Twenty years ago, legendary Kartemquin collective member and University of Chicago film professor Judy Hoffman, with the late Al Maysles as cameraman, made an “unusual and poignant” documentary about Britney Spears, Kartemquin’s Tim Horsburgh tweeted last week about the not-quite-lost feature-length artifact. Vanity Fair calls it “The Shockingly Melancholy Britney Spears Documentary You’ve Never Heard Of,” the vérité doc “Stages: Three Days in Mexico,” filmed during the final stop of Spears’ “Dream Within a Dream” 2002 World Tour, featuring, writes Jennifer Swann, “of unconventional close-ups, abrupt fade-outs, and excruciatingly long [takes], lingering on the lonely, mundane moments before and after Spears performs for more than 50,000 people each night.” “Stages” will stream with a dialogue with Hoffman; watch via Facebook, or Twitch to join the discussion during the screening. Thursday, April 8, 7pm.
The Siskel Film Center starts a new series of its “Talking Pictures” lecture series with “Images of the Black Male In American Cinema,” led by historian and Black Harvest Film Festival co-programmer and co-founder Sergio Mims. Features include Oscar Micheaux’s 1932 “The Girl From Chicago”; “Cabin in the Sky”; “No Way Out”; “In The Heat of the Night”; “Superfly” and Regina King’s 2o21 Oscar contender, “One Night in Miami…”; teeing off April 5 with D. W. Griffith’s “Birth of a Nation.” Siskel, Mondays, April 5-May 31, at 6pm each week.
The debut feature by conceptually conniving storyteller Andrew Niccol (screenwriter of “The Truman Show”) is the type of $18 million film investment of ambition and craft that American studios still parked on their release schedules in 1997. In the context of what’s left of theatrical-scaled moviemaking, the futuristic world of “Gattaca,” a rigidly formal, deliciously piss-elegant parable about an implausible hope to perfect human biology is a boldly envisioned marvel on every level.
The look Niccol contrived after a decade of shooting commercials is constructed with fetish pieces that celebrate the industrial designer as the great artist of the twentieth century—Studebaker Avantis, Barcelona chairs, hats blocked just so; Jude Law/Ethan Hawke, Gore Vidal/Ernest Borgnine—is just… otherworldly. “It was arrogance on [production designer Jan Roelfs’] and my part to decide what belonged in the future,” Niccol told me at the time. “The challenge of science fiction is deciding, what is the phone in the future, are there phones in the future? You could build it yourself, but I’m actually glad I didn’t have a lot of money. There’s a scene where the broker of identities walks into the apartment and he’s meeting Vincent for the first time. In the script, he was going to come in with the beautiful streamlined computer tablet that had a list of all his applicants but I couldn’t afford to do it. Someone said, ‘Why don’t you just use a Newton?’ and I said, ‘No, I will not!’ It forced us to come up with a different solution, which was vials of blood in this billfold, which is far more visceral, more poetic. Some directors are not open to accidents. But I think I like them!” Sony posted the opening ten minutes on YouTube here. “Gattaca,” 4K Ultra HD, Blu-ray and digital. Rental on some services, included with Amazon Prime.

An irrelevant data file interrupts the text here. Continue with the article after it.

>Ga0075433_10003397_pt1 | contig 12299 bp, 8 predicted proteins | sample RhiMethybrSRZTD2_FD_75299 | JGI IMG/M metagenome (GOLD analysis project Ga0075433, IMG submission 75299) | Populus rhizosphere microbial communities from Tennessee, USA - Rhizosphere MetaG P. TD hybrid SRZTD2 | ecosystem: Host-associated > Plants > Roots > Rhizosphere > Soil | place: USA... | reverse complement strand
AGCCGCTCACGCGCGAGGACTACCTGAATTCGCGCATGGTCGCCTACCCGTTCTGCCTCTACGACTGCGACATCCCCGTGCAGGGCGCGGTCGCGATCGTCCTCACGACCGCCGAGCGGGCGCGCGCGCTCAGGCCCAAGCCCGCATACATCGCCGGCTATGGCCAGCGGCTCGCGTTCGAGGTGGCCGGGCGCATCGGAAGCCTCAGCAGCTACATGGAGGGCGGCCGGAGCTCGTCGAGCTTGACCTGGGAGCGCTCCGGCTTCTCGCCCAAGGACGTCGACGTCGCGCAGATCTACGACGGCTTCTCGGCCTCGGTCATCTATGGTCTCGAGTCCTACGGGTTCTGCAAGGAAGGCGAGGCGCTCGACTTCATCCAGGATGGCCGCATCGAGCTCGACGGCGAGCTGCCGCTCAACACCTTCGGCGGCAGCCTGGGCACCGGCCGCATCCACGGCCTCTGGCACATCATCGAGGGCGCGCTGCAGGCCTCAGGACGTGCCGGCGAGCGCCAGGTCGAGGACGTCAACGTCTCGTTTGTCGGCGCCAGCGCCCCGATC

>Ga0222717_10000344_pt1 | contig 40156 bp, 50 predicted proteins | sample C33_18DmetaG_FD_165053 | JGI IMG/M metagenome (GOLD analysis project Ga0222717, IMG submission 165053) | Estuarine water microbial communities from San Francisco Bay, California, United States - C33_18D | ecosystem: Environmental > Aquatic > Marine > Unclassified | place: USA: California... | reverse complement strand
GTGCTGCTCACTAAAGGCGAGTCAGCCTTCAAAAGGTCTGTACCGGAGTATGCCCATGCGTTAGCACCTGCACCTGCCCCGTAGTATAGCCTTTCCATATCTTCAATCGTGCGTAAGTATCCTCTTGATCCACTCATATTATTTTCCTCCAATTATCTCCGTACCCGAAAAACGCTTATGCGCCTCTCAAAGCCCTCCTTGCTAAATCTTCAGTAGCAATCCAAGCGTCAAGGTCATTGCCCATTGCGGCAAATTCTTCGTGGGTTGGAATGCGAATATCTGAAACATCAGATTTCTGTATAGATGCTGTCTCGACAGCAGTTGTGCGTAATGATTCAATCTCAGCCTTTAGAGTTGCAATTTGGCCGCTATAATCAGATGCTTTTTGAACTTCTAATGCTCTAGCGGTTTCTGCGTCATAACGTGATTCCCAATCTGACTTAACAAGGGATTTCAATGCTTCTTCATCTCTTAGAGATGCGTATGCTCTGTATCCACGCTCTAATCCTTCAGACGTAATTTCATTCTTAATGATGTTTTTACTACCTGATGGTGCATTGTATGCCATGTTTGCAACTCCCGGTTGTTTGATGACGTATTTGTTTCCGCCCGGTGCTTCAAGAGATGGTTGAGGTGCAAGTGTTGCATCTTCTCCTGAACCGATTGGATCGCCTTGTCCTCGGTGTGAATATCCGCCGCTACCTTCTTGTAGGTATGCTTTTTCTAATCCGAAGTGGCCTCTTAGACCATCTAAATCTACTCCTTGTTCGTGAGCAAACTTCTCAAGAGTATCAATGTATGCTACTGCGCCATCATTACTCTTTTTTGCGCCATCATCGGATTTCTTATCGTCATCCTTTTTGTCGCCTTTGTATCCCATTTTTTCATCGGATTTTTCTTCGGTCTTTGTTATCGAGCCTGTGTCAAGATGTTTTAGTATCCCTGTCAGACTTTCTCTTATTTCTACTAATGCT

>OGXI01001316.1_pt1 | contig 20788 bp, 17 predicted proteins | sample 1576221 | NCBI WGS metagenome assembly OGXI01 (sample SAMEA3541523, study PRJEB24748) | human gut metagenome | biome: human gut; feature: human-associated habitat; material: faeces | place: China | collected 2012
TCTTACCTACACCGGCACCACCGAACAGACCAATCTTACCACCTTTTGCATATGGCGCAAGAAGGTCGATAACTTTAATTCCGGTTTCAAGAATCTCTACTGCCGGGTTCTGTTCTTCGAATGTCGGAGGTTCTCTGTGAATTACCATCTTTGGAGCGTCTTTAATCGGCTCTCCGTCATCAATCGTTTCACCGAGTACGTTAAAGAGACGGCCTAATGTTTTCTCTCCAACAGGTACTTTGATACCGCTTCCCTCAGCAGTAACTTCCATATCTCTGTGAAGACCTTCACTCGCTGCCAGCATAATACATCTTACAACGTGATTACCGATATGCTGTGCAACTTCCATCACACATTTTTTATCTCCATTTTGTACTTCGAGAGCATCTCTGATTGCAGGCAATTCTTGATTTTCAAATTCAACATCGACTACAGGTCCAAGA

Arriving on Blu-ray, “Raw” (2017) is bloody good, a gorgeously measured, viscous, rubicund, pulsating female body horror debut feature from French writer-director Julia Ducournau. Comparisons are heady but unnecessary: her idea-rich feral fable taxonomizes its own distinctly female language. It’s coming-of-age time with dark variations in the bloodline and the bloodstream: 16-year-old Justine (Garance Marillier) leaves a resolutely vegetarian household to join her older sister Alexia (Ella Rumpf) at veterinary college that both her parents attended. Accept the premise: the rabbit hole opens with velocity. Secrets, and the failure of others to be open, lead to further carnal catastrophe, other stains in the blood. Silken metaphors and fierce sexual passion jolt Justine’s journey. Dancing by herself before a mirror to a rap song with a woman singing, “Wedding night, I’ll drown you in my pool,” she immolates herself in lipstick and lips and smeared lipstick, self-love, self-admiration, self-cannibalizing. Justine discovers herself. And what she wants. And once she’s drunk, she will have it. She will have you, brave and foolhardy, riding her wellspring of insatiable physical desire. “I call intoxication of the mind that state in which pleasure exceeds the possibilities which desire had entertained,” Roland Barthes cites in “A Lover’s Discourse,” and it’s suitable to describe where desire takes Justine. “Raw”’s errant psychology is apt, acts and reactions escalate with finely-stitched logic, and, as in the best work of David Cronenberg, we simultaneously witness ruin and flowering transformation. Shout Factory Blu-ray; $4 rental at providers including Apple TV, Amazon, iTunes, YouTube.
Ray Pride is Newcity’s film critic and a contributing editor to Filmmaker magazine.
His history of Chicago “Ghost Signs” in words and images will be published in Spring 2022.